Gmail's Smart Compose is one of Google's most interesting AI features this year, and predicts what users write in email…
Gmail’s Smart Compose is one of Google’s most interesting AI features this year, and predicts what users write in email and offer to end their sentences for them. But like many AI products, it’s just as smart as the tasks it’s trained on, and prone to making mistakes. Therefore, Google has blocked Smart Compose from suggesting gender-based pronouns like “him” and “her” in emails – Google is worried that it will guess the wrong gender.
Reuters reports that this restriction was introduced after a researcher at the company discovered the problem in January this year. The researcher writes “I meet an investor next week” in a message when Gmail suggested a follow-up question, “Want to meet him,” disadvantages the investor.
Gmail Product Manager Paul Lambert told Reuters that his team tried to solve this problem in a number of ways but no one was reliable enough. In the end, Lambert says, the simplest solution was simply removing these types of answers all together, a change that Google says affects less than one percent of Smart Compose predictions. Lambert told Reuters that it pays to be careful in cases like these because the sex is a “big big deal” to get wrong.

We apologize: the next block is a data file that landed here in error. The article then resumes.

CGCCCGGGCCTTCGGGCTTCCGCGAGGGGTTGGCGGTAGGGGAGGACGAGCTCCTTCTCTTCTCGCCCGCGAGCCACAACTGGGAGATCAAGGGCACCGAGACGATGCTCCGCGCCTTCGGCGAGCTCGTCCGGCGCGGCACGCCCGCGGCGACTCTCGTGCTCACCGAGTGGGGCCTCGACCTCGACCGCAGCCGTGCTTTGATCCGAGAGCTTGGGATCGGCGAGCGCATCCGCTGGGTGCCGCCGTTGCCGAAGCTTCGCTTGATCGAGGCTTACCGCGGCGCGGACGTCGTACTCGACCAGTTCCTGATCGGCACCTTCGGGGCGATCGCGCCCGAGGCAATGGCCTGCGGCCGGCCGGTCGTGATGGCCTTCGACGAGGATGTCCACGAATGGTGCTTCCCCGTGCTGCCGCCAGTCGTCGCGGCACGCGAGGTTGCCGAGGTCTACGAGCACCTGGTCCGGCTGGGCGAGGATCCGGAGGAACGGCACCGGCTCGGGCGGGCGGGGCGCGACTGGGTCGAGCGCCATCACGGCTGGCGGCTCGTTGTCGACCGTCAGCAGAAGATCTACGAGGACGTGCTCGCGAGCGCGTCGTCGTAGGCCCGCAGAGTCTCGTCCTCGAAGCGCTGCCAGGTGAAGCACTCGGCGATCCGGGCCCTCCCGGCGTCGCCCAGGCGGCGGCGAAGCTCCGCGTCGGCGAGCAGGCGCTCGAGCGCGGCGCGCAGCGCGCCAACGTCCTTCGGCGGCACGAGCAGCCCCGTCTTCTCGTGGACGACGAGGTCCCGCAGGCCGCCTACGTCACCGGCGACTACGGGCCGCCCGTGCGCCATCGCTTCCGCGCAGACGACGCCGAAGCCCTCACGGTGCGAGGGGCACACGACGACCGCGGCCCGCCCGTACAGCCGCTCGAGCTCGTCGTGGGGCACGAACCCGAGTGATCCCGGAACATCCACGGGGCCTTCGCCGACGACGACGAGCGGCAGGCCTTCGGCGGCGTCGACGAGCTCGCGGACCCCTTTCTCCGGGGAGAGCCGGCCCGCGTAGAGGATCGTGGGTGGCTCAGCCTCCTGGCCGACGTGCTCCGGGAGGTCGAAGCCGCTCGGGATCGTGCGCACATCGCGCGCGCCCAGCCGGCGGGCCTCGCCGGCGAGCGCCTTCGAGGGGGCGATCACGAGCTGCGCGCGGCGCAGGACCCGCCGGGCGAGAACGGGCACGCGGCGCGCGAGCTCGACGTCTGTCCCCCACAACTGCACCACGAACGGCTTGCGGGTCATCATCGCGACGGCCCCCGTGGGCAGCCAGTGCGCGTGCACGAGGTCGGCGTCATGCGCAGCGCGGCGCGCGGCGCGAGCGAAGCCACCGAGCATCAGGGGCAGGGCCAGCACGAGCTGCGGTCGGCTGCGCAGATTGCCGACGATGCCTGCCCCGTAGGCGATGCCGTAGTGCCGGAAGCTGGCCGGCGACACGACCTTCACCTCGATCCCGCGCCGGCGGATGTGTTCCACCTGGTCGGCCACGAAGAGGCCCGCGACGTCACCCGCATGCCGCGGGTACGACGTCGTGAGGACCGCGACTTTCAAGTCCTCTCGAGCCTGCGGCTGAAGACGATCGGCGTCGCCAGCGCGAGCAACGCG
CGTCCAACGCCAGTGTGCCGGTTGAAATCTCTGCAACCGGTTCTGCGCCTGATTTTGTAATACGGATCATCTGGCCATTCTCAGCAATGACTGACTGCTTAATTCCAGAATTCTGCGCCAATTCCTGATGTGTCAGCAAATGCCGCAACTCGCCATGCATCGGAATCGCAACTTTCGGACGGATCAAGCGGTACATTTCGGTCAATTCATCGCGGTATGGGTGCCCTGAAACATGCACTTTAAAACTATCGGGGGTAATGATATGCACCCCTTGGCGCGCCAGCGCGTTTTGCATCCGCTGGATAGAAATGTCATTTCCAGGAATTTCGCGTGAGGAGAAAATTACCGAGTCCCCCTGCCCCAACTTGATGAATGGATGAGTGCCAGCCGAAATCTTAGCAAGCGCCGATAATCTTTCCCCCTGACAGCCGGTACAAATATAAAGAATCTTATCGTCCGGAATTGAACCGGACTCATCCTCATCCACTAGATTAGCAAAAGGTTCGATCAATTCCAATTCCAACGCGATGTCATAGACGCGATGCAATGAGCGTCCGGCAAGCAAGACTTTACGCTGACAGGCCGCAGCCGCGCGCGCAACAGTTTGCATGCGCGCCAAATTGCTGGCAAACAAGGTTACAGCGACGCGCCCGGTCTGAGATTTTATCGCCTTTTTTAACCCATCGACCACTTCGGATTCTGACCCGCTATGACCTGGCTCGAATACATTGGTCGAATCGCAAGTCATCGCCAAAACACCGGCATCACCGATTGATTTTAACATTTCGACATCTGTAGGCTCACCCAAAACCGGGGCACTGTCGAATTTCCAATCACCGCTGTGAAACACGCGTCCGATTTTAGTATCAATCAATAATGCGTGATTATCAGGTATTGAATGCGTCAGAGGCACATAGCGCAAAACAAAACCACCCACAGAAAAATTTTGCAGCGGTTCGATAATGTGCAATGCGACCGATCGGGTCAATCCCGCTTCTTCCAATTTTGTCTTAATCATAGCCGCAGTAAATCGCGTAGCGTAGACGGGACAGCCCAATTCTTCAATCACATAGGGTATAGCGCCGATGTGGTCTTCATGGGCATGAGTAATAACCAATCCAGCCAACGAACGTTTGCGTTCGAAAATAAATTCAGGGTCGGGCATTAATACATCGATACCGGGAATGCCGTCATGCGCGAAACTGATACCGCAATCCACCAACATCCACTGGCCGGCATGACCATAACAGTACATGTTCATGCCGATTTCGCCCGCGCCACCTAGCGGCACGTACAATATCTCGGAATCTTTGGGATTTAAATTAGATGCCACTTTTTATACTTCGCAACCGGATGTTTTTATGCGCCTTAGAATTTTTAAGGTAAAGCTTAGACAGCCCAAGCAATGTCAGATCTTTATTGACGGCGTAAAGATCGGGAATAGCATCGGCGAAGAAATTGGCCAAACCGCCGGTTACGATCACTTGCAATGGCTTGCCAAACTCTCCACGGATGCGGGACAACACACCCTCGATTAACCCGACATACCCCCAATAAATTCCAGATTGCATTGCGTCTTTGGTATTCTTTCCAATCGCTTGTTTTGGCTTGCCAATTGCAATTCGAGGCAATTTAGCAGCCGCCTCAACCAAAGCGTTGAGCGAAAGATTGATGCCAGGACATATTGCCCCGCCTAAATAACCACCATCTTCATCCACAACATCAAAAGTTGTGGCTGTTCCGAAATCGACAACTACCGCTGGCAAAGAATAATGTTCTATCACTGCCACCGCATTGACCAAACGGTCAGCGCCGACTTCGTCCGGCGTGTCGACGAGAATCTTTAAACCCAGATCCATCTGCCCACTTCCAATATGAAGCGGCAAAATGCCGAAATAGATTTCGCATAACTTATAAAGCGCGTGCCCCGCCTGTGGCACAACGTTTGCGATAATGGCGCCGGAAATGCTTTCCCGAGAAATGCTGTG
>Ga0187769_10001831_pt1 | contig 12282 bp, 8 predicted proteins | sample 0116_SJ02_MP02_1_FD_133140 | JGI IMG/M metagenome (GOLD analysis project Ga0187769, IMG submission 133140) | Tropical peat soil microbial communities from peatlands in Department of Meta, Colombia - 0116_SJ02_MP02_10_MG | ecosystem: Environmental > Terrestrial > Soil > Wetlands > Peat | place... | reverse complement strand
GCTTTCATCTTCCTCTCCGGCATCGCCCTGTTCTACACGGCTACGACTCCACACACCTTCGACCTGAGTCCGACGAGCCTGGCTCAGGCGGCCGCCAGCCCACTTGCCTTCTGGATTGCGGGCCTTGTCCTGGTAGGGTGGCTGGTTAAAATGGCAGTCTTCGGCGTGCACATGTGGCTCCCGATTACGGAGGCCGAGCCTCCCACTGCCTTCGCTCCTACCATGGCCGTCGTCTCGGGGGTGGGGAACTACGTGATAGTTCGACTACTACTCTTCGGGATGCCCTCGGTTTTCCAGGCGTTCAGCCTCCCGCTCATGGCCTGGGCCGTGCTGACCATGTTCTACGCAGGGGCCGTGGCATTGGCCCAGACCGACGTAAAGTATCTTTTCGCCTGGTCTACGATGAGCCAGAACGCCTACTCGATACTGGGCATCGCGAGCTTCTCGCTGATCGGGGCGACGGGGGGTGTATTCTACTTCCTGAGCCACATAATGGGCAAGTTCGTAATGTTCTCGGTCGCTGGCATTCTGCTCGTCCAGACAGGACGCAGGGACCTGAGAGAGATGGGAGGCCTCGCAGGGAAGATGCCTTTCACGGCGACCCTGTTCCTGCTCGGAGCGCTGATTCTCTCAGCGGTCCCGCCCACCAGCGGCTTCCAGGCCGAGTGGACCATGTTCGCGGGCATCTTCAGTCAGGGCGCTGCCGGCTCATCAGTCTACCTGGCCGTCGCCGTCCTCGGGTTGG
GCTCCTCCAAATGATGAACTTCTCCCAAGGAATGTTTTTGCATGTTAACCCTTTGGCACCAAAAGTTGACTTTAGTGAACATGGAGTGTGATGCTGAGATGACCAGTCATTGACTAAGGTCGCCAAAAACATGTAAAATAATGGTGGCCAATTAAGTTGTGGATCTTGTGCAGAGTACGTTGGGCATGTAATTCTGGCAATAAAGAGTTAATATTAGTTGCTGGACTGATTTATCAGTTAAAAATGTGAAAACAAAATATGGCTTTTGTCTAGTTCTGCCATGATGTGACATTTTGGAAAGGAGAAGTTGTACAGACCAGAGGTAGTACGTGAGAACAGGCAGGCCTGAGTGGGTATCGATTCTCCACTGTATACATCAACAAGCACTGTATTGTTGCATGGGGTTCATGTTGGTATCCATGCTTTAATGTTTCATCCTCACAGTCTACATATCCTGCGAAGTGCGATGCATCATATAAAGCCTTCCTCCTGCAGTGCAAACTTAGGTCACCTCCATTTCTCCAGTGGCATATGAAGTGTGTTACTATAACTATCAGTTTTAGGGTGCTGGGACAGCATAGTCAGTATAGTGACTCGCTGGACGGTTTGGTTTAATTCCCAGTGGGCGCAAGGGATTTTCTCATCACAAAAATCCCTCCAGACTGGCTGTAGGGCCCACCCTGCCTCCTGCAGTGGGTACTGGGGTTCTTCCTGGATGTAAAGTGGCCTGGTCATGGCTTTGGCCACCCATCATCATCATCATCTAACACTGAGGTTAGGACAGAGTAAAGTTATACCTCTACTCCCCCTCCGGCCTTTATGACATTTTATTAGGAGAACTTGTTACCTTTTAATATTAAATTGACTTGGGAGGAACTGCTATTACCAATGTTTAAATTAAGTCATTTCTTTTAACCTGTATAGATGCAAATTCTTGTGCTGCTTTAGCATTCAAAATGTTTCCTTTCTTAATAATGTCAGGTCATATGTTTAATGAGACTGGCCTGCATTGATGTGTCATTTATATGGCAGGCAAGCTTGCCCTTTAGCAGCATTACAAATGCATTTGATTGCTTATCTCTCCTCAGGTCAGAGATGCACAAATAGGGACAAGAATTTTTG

This small error is a good example of how software based on machine learning can mirror and strengthen social phenomena. Like many AI systems, Smart Compose teaches by studying past data, combining old emails to find out what words and phrases should suggest. (Its sister function, Smart Reply, does the same to suggest bite-size answers to emails.)
In Lambert’s example, it appears that Smart Compose had learned from previous data that investors were more likely to be men than women, so wrongly predicted that this was also.
It’s a relatively small gap, but indicates a much bigger problem. If we trust predictions made by algorithms trained using past data, we will likely repeat mistakes from the past. Guessing the wrong gender in an email does not have major consequences, but how about AI systems that make decisions about domains such as healthcare, employment and courts? Last month, Amazon reported scrapping an internal recruitment tool trained by using machine learning because it was biased against female candidates. AI bias can cost you your job, or worse.
For Google, this problem is huge. The company integrates algorithmic assessments into several of its products and sells tools for machine learning around the world. If one of its most visible AI features makes such trivial mistakes, why should consumers rely on the company’s other services?
The company has obviously seen these issues coming. On a Smart Compose help page, users warn that the AI models use “can also reflect human cognitive phenomena. Being aware of this is a good start, and the conversation about how to handle it is going on.” However, in this case, the company has not fixed much ̵
1; just removed the possibility of the system making a mistake.